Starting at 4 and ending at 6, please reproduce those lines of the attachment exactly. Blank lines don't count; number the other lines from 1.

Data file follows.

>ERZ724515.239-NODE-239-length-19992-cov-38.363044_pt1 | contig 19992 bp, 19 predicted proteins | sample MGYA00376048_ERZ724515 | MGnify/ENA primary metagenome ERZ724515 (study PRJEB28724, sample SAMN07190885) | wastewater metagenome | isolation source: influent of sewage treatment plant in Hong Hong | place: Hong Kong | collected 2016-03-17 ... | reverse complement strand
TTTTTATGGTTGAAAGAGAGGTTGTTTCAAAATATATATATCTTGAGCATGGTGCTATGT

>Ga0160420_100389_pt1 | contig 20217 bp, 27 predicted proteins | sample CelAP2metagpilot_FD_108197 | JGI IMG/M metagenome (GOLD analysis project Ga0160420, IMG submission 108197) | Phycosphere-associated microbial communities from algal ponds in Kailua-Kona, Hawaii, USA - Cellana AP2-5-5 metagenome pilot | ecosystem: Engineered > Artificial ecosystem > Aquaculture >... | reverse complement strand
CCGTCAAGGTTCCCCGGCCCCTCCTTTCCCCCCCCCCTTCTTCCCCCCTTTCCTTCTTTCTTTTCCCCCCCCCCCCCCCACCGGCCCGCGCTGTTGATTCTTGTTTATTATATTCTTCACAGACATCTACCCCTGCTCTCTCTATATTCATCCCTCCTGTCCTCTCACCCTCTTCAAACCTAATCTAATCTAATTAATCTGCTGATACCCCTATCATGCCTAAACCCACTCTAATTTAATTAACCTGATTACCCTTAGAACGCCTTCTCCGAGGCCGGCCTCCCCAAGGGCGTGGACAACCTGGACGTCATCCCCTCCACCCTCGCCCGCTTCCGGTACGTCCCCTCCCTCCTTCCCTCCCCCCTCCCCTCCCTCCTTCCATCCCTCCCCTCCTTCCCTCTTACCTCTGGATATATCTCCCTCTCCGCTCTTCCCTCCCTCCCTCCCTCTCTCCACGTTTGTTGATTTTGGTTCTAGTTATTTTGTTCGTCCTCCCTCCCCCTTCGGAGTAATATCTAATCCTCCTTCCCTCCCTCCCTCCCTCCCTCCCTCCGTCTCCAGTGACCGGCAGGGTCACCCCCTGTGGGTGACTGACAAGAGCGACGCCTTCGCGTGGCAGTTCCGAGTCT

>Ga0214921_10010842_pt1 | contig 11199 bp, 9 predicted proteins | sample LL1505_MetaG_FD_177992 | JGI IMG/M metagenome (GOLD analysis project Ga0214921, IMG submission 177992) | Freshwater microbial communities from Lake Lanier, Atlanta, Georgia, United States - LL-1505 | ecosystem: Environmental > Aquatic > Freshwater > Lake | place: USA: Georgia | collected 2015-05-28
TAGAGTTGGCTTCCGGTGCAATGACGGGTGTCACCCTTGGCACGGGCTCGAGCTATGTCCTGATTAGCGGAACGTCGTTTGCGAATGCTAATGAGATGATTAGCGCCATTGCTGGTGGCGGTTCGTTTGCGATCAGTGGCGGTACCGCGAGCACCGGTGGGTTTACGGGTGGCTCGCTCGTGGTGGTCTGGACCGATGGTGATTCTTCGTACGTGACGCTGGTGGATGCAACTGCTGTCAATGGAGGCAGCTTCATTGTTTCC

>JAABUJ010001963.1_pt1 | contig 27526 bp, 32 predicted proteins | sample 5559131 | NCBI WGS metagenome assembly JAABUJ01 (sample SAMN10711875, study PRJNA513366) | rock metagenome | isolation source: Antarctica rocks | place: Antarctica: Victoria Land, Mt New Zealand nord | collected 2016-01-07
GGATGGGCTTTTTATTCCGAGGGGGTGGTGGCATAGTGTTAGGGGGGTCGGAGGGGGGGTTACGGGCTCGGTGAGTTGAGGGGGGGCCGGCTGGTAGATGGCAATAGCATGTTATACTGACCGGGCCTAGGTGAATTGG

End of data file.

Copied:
CCGTCAAGGTTCCCCGGCCCCTCCTTTCCCCCCCCCCTTCTTCCCCCCTTTCCTTCTTTCTTTTCCCCCCCCCCCCCCCACCGGCCCGCGCTGTTGATTCTTGTTTATTATATTCTTCACAGACATCTACCCCTGCTCTCTCTATATTCATCCCTCCTGTCCTCTCACCCTCTTCAAACCTAATCTAATCTAATTAATCTGCTGATACCCCTATCATGCCTAAACCCACTCTAATTTAATTAACCTGATTACCCTTAGAACGCCTTCTCCGAGGCCGGCCTCCCCAAGGGCGTGGACAACCTGGACGTCATCCCCTCCACCCTCGCCCGCTTCCGGTACGTCCCCTCCCTCCTTCCCTCCCCCCTCCCCTCCCTCCTTCCATCCCTCCCCTCCTTCCCTCTTACCTCTGGATATATCTCCCTCTCCGCTCTTCCCTCCCTCCCTCCCTCTCTCCACGTTTGTTGATTTTGGTTCTAGTTATTTTGTTCGTCCTCCCTCCCCCTTCGGAGTAATATCTAATCCTCCTTCCCTCCCTCCCTCCCTCCCTCCCTCCGTCTCCAGTGACCGGCAGGGTCACCCCCTGTGGGTGACTGACAAGAGCGACGCCTTCGCGTGGCAGTTCCGAGTCT

>Ga0214921_10010842_pt1 | contig 11199 bp, 9 predicted proteins | sample LL1505_MetaG_FD_177992 | JGI IMG/M metagenome (GOLD analysis project Ga0214921, IMG submission 177992) | Freshwater microbial communities from Lake Lanier, Atlanta, Georgia, United States - LL-1505 | ecosystem: Environmental > Aquatic > Freshwater > Lake | place: USA: Georgia | collected 2015-05-28
TAGAGTTGGCTTCCGGTGCAATGACGGGTGTCACCCTTGGCACGGGCTCGAGCTATGTCCTGATTAGCGGAACGTCGTTTGCGAATGCTAATGAGATGATTAGCGCCATTGCTGGTGGCGGTTCGTTTGCGATCAGTGGCGGTACCGCGAGCACCGGTGGGTTTACGGGTGGCTCGCTCGTGGTGGTCTGGACCGATGGTGATTCTTCGTACGTGACGCTGGTGGATGCAACTGCTGTCAATGGAGGCAGCTTCATTGTTTCC